Monthly Archives: June 2016

Set Free to Love

13 For you were called to freedom, brothers and sisters; only do not use your freedom as an opportunity for self-indulgence, but through love become slaves to one another. 14 For the whole law is summed up in a single commandment, “You shall love your neighbor as yourself.” 15 If, however, you bite and devour one another, take care that you are not consumed by one another.

16 Live by the Spirit, I say, and do not gratify the desires of the flesh. 17 For what the flesh desires is opposed to the Spirit, and what the Spirit desires is opposed to the flesh; for these are opposed to each other, to prevent you from doing what you want. 18 But if you are led by the Spirit, you are not subject to the law. 19 Now the works of the flesh are obvious: fornication, impurity, licentiousness, 20 idolatry, sorcery, enmities, strife, jealousy, anger, quarrels, dissensions, factions, 21 envy, drunkenness, carousing, and things like these. I am warning you, as I warned you before: those who do such things will not inherit the kingdom of God.

22 By contrast, the fruit of the Spirit is love, joy, peace, patience, kindness, generosity, faithfulness, 23 gentleness, and self-control. There is no law against such things. 24 And those who belong to Christ Jesus have crucified the flesh with its passions and desires. 25 If we live by the Spirit, let us also be guided by the Spirit.(Galatians 5:1: 13-25 NRSV)

Let’s be clear about one thing: there’s nothing wrong with God’s Law.  God created it and gave it to God’s people as a guide in how to love the neighbor.  Yes, it’s long: 613 of them as a matter of fact.  But, it’s a good law that sets us apart.  Our Jewish friends find great comfort in it.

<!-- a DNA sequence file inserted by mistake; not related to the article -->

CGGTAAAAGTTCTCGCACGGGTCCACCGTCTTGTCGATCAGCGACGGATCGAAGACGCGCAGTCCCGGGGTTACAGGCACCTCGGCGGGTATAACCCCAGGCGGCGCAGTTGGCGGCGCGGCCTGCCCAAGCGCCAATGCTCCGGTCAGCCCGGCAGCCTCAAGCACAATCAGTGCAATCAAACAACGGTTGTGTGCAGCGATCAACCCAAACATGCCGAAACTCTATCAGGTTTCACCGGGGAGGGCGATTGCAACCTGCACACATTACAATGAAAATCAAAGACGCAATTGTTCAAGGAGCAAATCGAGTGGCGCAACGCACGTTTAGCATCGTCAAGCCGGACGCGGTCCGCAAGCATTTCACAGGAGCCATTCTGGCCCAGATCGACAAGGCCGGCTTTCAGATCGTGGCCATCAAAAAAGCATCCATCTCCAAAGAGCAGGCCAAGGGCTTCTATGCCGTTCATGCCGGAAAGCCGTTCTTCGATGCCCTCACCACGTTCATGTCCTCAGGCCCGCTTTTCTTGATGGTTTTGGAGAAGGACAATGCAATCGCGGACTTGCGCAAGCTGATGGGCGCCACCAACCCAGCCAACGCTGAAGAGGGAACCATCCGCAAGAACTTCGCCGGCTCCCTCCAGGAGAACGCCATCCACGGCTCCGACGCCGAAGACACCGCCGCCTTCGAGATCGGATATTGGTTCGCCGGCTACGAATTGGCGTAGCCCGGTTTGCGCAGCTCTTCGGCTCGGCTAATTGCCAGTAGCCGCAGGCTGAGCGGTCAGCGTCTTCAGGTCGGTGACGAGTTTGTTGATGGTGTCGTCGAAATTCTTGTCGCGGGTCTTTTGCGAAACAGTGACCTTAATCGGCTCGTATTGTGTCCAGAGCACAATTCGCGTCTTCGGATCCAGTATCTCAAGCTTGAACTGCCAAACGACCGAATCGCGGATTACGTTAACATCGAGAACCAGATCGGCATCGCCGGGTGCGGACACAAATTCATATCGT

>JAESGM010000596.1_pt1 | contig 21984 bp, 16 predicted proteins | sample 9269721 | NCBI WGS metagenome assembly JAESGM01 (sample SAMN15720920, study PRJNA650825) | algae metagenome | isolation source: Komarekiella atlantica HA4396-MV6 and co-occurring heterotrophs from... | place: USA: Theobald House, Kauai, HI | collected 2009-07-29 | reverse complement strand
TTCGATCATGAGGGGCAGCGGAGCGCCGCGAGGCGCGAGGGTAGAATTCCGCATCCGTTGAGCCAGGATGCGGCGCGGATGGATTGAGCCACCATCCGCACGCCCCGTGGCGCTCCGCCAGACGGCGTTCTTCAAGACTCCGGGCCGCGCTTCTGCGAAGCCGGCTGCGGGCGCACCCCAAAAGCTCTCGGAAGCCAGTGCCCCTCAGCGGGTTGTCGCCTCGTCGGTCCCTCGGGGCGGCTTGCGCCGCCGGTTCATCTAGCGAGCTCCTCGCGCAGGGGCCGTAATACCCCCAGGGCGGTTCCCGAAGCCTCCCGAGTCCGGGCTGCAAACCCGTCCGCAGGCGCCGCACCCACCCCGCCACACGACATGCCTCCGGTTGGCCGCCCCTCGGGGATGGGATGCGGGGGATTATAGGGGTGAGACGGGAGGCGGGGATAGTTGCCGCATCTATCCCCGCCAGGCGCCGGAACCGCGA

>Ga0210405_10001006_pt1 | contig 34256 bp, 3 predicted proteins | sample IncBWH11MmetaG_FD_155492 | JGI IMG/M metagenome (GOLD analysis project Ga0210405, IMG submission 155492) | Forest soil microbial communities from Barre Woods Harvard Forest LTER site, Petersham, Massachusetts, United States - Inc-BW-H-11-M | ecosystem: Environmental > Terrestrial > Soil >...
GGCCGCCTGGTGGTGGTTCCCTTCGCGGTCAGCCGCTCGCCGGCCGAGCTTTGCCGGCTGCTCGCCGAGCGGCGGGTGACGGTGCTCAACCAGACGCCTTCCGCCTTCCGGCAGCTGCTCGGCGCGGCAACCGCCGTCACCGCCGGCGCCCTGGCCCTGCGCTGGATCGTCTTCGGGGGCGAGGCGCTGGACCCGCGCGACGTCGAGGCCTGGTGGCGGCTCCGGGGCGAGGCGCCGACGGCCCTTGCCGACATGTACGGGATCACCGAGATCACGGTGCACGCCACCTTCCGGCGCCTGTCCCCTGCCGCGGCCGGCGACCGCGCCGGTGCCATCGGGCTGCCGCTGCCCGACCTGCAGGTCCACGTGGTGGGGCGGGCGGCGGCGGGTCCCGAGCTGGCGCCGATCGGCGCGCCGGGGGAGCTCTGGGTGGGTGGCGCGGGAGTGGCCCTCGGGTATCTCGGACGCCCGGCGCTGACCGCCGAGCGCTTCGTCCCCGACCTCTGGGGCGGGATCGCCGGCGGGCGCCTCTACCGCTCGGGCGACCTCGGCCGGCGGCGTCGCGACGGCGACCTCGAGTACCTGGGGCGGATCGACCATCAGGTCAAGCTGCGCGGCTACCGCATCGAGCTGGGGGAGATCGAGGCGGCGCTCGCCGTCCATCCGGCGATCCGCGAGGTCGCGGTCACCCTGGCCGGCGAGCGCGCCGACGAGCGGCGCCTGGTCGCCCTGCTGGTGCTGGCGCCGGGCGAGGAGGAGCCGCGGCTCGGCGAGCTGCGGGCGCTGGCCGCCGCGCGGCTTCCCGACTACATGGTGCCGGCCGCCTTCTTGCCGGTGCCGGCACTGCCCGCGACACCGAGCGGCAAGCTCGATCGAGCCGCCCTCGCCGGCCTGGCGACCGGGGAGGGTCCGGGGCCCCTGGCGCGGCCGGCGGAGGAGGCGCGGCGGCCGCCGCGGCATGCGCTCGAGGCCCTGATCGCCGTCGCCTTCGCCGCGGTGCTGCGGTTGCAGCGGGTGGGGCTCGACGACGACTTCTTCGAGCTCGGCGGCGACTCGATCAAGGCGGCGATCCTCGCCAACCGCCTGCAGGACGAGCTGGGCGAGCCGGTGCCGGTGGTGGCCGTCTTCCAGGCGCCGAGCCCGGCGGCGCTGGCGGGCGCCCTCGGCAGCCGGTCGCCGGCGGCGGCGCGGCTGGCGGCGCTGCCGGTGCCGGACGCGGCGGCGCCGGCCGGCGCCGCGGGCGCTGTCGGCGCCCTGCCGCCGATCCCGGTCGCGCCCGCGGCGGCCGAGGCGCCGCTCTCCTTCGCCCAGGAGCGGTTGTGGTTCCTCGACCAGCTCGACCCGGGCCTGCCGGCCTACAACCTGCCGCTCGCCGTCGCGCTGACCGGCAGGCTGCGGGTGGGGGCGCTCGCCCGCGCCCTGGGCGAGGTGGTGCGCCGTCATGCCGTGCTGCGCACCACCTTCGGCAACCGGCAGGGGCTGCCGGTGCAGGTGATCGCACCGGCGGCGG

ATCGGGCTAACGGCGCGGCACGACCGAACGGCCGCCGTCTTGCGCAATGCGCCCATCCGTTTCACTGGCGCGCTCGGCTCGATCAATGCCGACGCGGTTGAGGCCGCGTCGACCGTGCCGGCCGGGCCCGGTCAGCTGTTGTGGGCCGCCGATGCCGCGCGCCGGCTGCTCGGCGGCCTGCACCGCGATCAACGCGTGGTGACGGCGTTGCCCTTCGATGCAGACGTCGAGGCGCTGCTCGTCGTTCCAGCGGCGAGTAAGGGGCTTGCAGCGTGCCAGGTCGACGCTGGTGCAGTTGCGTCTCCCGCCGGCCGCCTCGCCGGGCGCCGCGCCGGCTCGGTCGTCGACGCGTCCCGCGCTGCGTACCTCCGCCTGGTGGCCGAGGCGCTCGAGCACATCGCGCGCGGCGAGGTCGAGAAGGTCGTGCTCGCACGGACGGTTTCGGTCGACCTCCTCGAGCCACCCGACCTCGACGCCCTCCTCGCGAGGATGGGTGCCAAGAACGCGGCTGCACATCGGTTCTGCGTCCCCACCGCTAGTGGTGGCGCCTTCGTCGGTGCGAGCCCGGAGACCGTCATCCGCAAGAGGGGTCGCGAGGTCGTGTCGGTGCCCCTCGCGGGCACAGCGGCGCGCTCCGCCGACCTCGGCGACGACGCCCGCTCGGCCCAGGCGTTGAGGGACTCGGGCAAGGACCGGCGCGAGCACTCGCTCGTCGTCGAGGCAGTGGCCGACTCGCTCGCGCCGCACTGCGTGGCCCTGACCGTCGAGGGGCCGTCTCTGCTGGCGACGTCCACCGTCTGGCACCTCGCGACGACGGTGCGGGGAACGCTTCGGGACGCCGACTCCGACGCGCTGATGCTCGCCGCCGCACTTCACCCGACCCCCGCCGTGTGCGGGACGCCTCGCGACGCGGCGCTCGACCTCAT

The problem that Paul has with the law is in the way it’s used.  We don’t need the Jewish law in order to be legalistic.  Many a Christian sect has used legalistic rules to keep their people “in line.”

Jesus loved the law.  He was clear about the use of the law when he said, “Do not think that I have come to abolish the law or the prophets; I have come not to abolish but to fulfill.” (Matthew 5:17 NRSV)  In fulfilling the law, Jesus chose to remove the legalism and show us how to live out the law in an authentic fashion.  To do that, he taught us how to get to the heart of the law to discover the depth of its meaning.

I’m reminded of the Parable of the Pharisee and the Tax Collector.  Both entered the temple to pray.  “The Pharisee standing by himself, was praying thus, ‘God, I thank you that I am not like other people: thieves, rogues, adulterers, or even like this tax collector.  I fast twice a week; I give a tenth of all my income.’ But the tax collector, standing far off, would not even look up to heaven, but was beating his breast and saying, ‘God be merciful to me, a sinner.'”(Luke 18:11-13 NRSV)

If you see yourself as better than others because of what you do, fall to knees.  If you use the law to ingratiate yourself with God, it’s time for a long talk with God.